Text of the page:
I just have one question to ask. What do people find so appealing about Moncton. Unless there are jobs available I can't really see people wanting to move there. No offence but I always thought of Moncton as a giant swamp with a river of shit running through it. Terrible Architecture, Terrible History.. and BORING! Gawd I don't understand the hype so you have a population of 130 thou.. there are 130 thousand people in my neighborhood, that isn't going to fix your cities problems. Sure your doing alright but when it comes down to it your only putting makeup on the Elephant man... please tell me why i'm wrong..
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Originally Posted by SJTOKO View Post
We're talking about the city of Moncton here not the surrounding area.......
So...you want to know what is appealing about the City of Moncton, within its limits, but have the ignorance to include the Metro Moncton population stats, which include suburbs of Riverview & Dieppe, and many other small rural areas surrounding Metro Moncton. Make up your mind.

Within Moncton City Limits (your rules): Magic Mountain Water Theme Park, Magnetic Hill Zoo, Capitol Theatre, Moncton Farmers Market, Magnetic Hill (Canada's third most visited natural attraction)and the Tidal Bore.

Moncton and surrounding areas (my rules): All of the above within City limits + Kouchibouguac National Park, Fundy National Park, Bouctouche Dunes, La Pays de la Sagouine, Mary's Point Bird Sanctuary, Cape Enrage, Hopewell Cape (The Rocks), Hillsborough/Salem Railroad, Fort Beasejour & Cape Jourimain.

Those lists depend on what 'joe public' considers an attraction, or amenities that improve the quality of life in a particular city. Personally, I think you would hard pressed to find a City the size of Moncton and area that has more to offer. Hell, I live in Calgary, I and can find more things to do within an hour of Moncton, than an hour of Calgary.

We have had our share of "terrible history" in 1862, when the ship building collpased due to the invent of steam power and steel fabricating, the local economy was crushed. In 1871, Intercolonial Railway brought hope back to the area by moving its headquarters there. Moncton grew steadily until the 1980's when Canadian National Railroad (formerly Intercolonial Railway), moved its maintenance yards to Montreal. Once again, the City was hit hard, but has since recovered, and is above the national growth curve, and now the largest CMA in New Brunswick, so with this, I ask you, whats so terrible about our history of never giving up, and conitnued prosperity thru several hardships? It doesn't sound "terrible" at all.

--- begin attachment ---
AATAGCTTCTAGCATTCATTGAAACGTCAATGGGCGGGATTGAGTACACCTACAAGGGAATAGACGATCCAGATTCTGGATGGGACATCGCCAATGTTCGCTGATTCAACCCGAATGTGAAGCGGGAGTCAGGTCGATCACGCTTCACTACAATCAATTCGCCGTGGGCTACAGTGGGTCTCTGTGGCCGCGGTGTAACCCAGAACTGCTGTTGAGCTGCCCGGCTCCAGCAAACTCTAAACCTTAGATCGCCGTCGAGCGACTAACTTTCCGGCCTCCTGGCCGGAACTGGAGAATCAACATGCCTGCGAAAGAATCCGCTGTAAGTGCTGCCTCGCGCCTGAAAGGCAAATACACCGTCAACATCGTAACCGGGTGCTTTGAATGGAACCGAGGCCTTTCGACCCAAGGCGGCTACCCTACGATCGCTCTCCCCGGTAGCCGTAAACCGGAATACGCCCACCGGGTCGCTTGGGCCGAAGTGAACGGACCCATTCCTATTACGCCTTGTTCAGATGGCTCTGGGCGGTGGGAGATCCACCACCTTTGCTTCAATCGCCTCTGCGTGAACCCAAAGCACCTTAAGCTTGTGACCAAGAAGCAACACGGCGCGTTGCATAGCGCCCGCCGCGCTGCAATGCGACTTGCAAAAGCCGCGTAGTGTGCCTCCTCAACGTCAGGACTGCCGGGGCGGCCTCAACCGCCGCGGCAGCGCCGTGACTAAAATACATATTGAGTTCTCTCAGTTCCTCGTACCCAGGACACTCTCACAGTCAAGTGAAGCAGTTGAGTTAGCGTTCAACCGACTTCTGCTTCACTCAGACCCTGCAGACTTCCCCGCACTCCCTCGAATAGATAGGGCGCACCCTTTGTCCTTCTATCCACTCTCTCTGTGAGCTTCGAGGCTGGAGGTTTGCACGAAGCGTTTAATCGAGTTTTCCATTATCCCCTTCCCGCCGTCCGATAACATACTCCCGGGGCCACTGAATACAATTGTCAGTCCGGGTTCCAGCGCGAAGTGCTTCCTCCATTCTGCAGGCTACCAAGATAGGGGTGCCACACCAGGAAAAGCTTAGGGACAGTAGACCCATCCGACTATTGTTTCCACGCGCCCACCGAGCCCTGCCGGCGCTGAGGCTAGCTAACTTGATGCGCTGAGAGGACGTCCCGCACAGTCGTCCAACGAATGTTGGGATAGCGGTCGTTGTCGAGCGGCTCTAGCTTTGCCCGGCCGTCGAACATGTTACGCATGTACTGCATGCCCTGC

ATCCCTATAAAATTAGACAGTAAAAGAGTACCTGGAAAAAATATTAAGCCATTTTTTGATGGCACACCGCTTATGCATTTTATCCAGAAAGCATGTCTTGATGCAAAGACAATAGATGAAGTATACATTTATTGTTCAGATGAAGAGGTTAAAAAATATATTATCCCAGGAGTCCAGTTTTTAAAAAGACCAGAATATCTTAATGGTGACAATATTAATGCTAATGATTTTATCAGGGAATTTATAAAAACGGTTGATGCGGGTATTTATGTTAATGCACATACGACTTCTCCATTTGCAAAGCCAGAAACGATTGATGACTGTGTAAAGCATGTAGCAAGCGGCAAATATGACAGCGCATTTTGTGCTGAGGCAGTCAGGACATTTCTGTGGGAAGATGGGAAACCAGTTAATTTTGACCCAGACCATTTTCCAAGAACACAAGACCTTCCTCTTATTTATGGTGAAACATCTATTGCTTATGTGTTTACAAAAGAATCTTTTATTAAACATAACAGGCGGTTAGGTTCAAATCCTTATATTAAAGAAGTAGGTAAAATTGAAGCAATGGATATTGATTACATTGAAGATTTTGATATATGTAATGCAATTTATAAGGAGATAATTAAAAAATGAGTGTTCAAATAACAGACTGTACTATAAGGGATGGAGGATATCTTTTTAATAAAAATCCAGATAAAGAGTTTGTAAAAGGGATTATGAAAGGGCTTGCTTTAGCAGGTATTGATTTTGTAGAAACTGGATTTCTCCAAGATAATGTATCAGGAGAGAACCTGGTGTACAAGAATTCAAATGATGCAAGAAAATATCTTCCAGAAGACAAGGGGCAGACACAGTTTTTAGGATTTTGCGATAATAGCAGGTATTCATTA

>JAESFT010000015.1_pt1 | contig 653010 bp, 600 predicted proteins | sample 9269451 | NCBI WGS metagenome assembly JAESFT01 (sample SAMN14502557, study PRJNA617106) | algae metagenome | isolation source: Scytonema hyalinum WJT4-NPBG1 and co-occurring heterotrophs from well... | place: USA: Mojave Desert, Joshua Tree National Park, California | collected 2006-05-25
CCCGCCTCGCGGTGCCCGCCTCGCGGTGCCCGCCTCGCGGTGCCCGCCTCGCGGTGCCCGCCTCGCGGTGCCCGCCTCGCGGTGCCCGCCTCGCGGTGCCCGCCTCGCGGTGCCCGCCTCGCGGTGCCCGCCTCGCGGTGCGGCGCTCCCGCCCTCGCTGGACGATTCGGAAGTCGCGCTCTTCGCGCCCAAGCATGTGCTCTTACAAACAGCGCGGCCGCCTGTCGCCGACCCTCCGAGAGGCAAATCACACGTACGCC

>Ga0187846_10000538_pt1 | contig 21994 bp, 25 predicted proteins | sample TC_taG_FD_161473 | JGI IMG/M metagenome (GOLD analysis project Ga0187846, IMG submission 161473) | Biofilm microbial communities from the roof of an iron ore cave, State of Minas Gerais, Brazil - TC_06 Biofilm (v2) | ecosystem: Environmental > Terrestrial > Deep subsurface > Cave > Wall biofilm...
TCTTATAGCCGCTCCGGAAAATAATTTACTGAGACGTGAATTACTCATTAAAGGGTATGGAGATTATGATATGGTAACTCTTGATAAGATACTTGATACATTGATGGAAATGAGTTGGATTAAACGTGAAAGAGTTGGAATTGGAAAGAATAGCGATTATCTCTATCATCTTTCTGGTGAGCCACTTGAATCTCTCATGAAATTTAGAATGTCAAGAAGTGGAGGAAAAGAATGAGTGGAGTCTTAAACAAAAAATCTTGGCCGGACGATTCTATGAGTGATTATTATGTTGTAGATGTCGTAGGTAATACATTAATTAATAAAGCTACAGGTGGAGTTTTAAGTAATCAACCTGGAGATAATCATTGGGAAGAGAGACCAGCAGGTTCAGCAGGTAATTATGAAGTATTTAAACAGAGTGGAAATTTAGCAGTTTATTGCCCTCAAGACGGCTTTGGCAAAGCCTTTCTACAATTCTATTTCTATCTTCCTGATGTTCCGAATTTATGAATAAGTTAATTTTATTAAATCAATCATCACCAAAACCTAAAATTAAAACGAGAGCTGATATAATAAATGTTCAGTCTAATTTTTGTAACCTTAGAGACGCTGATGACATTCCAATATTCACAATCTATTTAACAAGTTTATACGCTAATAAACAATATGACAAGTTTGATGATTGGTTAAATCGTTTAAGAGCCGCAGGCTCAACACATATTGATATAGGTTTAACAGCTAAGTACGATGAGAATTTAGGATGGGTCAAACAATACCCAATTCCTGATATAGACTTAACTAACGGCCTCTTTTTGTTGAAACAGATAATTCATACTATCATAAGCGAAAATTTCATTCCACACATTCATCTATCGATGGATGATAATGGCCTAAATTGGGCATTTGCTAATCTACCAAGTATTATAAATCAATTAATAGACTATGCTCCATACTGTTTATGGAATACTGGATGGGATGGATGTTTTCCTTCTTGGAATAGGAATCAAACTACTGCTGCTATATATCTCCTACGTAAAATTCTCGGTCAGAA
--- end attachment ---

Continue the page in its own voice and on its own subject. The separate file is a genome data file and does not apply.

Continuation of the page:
You are asking for reasons why Moncton is an appealing place to live, and I have provided many. So, can you give me any good reasons why it is not an appealing place? And I'm not talking about general "terrible architecture", "terrible history" or "boring" generalizations. I want tangibles, not lip service just for the sake of it.

Moncton Resurgo!


Sidenote: Is assuming the SJ in SJTOKO means Saint John, inaccurate?

Last edited by MonctonGoldenFlames; Mar 19, 2007 at 8:07 PM.
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  #59  
Old Posted Mar 19, 2007, 10:47 PM
sdm sdm is offline
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Originally Posted by SJTOKO View Post
lol.........you're joking right...
No actually i am not.

Do you even know what architecture is?

Just because things are modern and fancy doesn't mean it has terrible architecture.
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  #60  
Old Posted Mar 19, 2007, 11:20 PM
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It is awfully artificial not to take nearby areas into consideration. The fact is that if you live in Moncton you can easily visit attractions outside of the city.

The countryside in that area can be very attractive.